Code reflected on her own gaming history as a way of examining what has appealed to her kind of personality. Though she's loved games for most of her life, Code said she hasn't always loved them for obvious reasons. For example, her favorite game as a child was the NES RPG Dragon Warrior. She loved the way it gave players a whole new world to explore, but she didn't enjoy the game's combat sequences, and frequently had a friend play through them for her. By the same token, she loved The Sims, but found enjoyment primarily through creating replicas of herself and her friends in the character editor. Warcraft II was another favorite, not for the core real-time strategy gameplay so much as for the social aspects of online play with friends and the way it let her "build really pretty towns."

"What I take out of games isn't always what they were designed to do," Code said.

As Code went through a list of favorites including The Colonel's Bequest, Morrowind, Gone Home, and Kim Kardashian Hollywood, she began to underscore some recurring themes. She liked games that focused on characters, that involved social interactions, that understood the importance of setting a mood or using humor. She liked games that let her explore, and let her express herself. Even better, she liked games with complex systems that she could explore and express herself through, with worlds that reacted to her choices.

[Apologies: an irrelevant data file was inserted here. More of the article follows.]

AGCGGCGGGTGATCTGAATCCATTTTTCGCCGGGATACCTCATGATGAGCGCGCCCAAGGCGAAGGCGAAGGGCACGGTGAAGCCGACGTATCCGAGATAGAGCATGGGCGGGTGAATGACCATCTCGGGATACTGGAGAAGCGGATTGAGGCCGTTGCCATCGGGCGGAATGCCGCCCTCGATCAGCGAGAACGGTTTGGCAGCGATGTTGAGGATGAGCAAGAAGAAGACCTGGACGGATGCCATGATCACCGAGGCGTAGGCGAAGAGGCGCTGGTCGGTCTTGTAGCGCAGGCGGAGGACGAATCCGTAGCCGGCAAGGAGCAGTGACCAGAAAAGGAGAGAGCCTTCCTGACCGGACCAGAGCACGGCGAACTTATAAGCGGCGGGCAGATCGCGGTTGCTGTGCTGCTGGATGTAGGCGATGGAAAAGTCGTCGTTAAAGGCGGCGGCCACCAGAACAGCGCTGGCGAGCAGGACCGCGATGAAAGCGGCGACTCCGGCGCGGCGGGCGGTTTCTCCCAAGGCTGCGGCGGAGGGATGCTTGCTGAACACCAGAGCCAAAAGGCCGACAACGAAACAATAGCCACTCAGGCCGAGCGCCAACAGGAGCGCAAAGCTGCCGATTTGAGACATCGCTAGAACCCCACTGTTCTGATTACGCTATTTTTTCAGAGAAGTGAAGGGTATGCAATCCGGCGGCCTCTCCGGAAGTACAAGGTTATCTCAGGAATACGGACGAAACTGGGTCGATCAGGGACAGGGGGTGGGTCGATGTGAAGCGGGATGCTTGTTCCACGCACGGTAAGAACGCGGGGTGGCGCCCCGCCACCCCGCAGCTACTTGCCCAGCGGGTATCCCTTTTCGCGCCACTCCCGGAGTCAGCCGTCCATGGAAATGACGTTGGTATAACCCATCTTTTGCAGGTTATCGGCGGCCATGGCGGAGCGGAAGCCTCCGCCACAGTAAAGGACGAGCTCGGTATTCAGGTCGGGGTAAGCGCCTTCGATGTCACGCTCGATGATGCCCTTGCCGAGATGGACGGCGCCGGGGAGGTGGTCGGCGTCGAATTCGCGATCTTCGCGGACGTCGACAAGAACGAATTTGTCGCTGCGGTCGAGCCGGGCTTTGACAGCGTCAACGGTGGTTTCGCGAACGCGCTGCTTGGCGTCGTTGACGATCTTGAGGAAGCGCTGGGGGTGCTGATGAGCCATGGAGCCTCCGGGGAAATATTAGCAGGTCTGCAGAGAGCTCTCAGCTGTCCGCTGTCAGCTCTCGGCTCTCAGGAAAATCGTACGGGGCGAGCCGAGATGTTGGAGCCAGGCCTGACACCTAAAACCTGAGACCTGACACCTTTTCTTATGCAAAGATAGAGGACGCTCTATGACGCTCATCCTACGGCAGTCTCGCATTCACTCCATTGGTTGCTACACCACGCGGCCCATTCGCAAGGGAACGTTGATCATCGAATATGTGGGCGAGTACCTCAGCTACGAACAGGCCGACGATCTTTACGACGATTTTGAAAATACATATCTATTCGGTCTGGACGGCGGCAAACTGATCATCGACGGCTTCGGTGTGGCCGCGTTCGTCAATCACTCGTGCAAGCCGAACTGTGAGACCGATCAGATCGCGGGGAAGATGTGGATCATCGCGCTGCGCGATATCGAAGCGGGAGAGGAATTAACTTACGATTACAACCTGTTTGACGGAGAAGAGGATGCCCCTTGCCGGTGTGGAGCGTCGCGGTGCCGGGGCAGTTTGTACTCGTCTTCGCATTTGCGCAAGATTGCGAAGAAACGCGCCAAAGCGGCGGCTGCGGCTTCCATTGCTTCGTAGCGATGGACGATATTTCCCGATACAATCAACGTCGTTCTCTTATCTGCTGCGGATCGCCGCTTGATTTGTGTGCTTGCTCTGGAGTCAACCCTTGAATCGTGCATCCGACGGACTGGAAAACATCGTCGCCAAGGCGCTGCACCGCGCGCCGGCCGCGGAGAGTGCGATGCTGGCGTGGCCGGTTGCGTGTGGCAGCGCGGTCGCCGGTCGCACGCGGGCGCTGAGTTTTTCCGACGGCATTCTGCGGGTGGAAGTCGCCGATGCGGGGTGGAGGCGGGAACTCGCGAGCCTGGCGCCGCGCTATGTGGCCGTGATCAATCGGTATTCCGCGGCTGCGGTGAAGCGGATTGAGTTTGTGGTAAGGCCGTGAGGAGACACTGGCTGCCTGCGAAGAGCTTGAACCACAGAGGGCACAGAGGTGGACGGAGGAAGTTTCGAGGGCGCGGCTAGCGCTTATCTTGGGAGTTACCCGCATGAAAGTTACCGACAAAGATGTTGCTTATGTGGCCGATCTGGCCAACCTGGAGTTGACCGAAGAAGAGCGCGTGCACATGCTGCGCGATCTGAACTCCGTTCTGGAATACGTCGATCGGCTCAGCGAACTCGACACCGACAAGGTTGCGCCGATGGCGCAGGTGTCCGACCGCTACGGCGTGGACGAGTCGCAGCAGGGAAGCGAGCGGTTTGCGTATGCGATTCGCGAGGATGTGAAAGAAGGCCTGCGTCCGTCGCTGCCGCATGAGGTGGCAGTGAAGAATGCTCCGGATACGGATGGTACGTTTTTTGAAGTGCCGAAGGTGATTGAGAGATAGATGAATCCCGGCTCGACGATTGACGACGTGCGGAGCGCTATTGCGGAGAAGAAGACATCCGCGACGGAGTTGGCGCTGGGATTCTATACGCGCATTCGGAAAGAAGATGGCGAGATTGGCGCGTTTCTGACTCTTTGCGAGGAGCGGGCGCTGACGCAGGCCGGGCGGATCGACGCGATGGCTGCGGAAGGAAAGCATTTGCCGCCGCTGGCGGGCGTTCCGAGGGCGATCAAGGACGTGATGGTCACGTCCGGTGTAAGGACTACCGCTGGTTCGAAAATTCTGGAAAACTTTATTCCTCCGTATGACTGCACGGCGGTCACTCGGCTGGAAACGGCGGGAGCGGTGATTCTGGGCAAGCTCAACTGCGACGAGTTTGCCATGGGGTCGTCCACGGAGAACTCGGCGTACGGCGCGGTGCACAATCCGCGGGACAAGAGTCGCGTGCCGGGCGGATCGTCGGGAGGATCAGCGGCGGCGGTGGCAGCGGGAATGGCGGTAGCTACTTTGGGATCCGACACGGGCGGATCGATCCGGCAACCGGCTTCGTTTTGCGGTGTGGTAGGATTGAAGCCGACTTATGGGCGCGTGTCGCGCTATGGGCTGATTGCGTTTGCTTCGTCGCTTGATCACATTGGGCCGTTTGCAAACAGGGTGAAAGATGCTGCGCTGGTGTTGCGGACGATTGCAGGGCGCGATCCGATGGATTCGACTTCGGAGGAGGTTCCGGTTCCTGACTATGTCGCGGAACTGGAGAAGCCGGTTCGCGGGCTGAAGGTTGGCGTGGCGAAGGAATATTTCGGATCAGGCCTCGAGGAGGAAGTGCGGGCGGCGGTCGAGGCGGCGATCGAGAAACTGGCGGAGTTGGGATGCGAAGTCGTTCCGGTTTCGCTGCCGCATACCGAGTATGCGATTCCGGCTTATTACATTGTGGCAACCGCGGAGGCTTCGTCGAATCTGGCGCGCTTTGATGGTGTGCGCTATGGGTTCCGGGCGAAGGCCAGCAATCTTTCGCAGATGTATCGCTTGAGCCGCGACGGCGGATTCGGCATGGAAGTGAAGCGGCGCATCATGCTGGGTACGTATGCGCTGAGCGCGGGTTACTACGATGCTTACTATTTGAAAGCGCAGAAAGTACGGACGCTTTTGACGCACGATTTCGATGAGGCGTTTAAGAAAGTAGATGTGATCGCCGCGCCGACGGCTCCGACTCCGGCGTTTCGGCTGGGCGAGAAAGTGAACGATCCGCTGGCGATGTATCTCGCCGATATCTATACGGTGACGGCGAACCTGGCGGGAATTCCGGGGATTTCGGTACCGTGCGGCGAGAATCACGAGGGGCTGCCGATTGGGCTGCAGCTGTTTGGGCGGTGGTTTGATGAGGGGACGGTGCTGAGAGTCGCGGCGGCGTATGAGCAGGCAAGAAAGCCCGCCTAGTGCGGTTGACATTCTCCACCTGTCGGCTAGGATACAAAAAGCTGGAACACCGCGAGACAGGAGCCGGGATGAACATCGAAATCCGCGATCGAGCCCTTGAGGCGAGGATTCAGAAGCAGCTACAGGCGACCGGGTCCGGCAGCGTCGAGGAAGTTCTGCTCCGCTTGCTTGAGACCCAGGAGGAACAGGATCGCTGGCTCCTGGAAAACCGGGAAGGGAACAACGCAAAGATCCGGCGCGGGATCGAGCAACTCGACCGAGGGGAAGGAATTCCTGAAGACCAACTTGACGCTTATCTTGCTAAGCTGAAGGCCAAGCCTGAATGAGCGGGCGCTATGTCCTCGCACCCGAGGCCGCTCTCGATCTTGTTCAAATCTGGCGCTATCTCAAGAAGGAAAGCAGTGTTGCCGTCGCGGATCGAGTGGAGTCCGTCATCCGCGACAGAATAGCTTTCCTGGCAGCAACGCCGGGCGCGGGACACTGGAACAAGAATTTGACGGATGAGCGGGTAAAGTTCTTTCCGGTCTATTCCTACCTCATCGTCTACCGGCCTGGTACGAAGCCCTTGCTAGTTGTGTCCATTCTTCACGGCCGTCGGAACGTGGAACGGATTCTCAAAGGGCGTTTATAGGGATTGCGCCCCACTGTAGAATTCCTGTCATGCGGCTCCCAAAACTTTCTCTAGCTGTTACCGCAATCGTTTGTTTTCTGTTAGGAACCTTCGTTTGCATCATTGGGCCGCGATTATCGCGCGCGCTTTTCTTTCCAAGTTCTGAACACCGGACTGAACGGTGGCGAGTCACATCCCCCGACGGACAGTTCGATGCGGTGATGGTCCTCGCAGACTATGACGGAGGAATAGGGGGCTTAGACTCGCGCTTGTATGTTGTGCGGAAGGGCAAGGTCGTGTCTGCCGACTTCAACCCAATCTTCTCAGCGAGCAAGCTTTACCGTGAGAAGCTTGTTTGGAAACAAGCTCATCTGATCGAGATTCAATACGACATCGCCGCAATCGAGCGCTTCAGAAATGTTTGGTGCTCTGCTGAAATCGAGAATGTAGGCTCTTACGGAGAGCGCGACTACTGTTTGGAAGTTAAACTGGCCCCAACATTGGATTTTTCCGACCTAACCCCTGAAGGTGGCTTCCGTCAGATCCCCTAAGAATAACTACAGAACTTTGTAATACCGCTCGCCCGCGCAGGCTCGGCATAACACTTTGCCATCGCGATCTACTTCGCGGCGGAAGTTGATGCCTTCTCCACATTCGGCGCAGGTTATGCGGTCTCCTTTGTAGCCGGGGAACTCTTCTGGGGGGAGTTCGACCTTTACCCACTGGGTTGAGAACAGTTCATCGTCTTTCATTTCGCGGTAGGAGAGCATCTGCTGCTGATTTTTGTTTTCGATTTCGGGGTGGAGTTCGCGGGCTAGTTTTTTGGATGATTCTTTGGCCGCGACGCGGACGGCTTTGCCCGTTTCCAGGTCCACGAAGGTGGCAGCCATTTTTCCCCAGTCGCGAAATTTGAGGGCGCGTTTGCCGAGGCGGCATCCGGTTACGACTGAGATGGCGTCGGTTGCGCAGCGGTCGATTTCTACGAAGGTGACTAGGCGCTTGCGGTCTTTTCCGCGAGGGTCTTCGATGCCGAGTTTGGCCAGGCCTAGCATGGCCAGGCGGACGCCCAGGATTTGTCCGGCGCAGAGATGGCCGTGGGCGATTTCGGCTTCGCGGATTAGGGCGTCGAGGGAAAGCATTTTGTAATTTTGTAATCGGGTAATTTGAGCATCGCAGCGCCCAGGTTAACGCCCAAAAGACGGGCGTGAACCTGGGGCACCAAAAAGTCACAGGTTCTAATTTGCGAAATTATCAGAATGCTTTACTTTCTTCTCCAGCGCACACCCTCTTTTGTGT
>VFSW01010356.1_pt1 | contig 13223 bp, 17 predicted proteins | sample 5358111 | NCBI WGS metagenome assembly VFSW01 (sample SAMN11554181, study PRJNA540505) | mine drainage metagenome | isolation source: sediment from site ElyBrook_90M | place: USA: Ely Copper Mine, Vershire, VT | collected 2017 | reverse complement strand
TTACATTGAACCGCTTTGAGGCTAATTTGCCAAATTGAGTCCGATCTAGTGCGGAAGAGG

What Code didn't like in her games were timing-based gameplay and physical violence. Even though some of her favorite games featured both, Code said they were elements she tried to avoid or minimize. If she couldn't pass the controller to a friend, she would take advantage of opportunities to turn the difficulty down as easy as possible for things like combat in Skyrim.

Code finished her talk by asking the audience what they wanted in games. One person suggested she wanted games that don't put women in sexualized or secondary positions, saying she was tired of playing as straight, white anti-heroes.

Code agreed that was an issue, but emphasized that appealing to women means more than just changing gender roles in the narrative.

"We can remove the barrier to a lot of women playing games if we just remove stuff that makes them feel like they're not included," Code said. "But if we think past removing that barrier, say we're five years on and that problem is solved, are you happy with the gameplay the way it is?"